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Current M.A. & Ph.D. Students

Name / Email Research & Teaching Interests

Sarah Barkin


Sarah began the PhD program in 2009. (M.A., English, Syracuse University; M.A., History, SFSU).  Her research and teaching interests involve visual culture, focusing on the ways in which documentaries, graphic narratives, and photography engage with the interplay of history, memory, geography, and trauma in Israel, Palestine, and Lebanon. In addition she is interested in Jewish and Arab diasporas, gender, social problem films, and pop culture.

Christopher Barnes


My research and teaching interests focus on postcolonial and trauma theory and their intersections in representations of September 11th and the War on Terror in film and literature. I am also more broadly interested in discourses on terrorism and political violence and how they are produced and represented through different texts.

William Bond

My research and teaching interests centre on poetry in Britain and Ireland in the early twentieth century, and I’m particularly interested in the development of W. B. Yeats and Ezra Pound, and in the intersection between the anti-rational trend in modernist poetics and their political contexts. I am also interested in the relationship between religion and literature, focusing on the connection between Christian ideas of confession and the role of confession, and intercession in the twentieth century novel, particularly in the case of Joseph Conrad.

Amy Burnette


Amy entered the PhD program in 2010 (M.A., English, Appalachian State University). Her research and teaching interests focus on early modern English literature and the aesthetics of memory.

Vicky Cheng  hcheng01@syr.edu

Vicky entered the Ph.D. program in 2013 (B.A., English, Furman University). Her research and teaching interests focus on nineteenth-century British Literature and culture, with a specific focus on queer and feminist readings of Victorian texts. She is also interested in contemporary film representations of Victorian period characters in regards to portrayals of class, gender, and sexualities.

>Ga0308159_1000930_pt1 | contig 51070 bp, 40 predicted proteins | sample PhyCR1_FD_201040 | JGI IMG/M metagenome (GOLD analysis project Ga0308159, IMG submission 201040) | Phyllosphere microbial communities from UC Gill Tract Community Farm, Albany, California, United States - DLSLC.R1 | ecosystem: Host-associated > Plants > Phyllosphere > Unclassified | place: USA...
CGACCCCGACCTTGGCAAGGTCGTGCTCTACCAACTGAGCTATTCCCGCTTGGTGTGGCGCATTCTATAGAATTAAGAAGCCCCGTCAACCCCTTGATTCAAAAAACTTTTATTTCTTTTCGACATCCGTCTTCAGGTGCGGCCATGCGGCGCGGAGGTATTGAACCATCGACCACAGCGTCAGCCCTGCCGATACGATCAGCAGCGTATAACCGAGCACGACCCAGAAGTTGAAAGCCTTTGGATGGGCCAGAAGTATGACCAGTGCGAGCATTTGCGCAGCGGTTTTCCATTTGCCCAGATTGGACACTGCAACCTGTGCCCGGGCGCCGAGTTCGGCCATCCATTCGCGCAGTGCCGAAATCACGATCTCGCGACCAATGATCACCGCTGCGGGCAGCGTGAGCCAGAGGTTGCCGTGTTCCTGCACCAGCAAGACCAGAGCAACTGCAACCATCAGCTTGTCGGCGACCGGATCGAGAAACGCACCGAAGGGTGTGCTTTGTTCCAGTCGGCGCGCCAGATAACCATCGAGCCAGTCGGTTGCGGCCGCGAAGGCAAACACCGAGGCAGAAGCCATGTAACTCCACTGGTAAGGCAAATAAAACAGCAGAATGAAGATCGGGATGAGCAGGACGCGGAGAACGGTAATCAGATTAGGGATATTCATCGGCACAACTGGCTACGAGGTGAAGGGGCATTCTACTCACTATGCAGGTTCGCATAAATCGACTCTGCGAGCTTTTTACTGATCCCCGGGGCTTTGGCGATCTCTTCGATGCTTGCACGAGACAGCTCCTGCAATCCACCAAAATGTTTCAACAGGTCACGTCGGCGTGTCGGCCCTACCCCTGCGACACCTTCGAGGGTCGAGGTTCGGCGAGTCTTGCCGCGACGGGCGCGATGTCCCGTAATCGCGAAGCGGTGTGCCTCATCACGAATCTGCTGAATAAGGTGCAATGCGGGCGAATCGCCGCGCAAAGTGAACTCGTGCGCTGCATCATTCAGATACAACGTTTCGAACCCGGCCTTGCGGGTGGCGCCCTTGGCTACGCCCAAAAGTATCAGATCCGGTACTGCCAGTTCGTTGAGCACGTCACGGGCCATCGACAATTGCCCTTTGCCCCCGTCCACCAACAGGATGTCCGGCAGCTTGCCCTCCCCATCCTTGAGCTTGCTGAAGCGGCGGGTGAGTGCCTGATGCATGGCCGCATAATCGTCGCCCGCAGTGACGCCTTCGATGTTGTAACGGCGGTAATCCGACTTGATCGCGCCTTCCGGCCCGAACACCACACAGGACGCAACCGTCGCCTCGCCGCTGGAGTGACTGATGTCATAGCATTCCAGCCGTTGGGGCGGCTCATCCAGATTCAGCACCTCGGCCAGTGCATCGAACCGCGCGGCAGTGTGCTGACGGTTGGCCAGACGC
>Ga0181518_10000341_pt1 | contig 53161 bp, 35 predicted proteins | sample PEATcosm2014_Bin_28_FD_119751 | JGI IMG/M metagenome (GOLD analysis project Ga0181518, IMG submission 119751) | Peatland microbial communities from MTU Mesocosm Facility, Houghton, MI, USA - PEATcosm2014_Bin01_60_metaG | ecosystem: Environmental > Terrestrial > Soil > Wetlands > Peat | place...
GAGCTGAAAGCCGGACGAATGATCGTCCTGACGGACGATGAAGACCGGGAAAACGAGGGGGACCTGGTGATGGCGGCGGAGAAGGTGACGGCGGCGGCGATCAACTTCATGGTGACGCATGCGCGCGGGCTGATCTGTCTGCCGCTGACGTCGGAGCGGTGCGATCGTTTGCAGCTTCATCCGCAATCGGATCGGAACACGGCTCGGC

Peter Delgobbo


Peter entered the MA program in 2012.  His research interests include the post-1945 novel, world cinema, global/transcultural studies, posthumanism, and Marxism.  He is particularly interested in the ways in which political thought and aesthetic creation interact and the role of literature and the arts in the twenty-first century's unstable geopolitical climate.

Steven Doles


Steven began the PhD program in 2007. His research and teaching interests include documentary and essay films, the Hollywood social problem genre, and popular culture; he is especially interested in the ways in which films become relevant to their audiences in larger social and political contexts, and attempts to understand the spectator in active rather than passive terms. Drawing on these interests, his dissertation argues that social problem films function as “assertive fictions,” and that audiences recognized these films as making claims about the extratextual, historical world.

CJ Dosch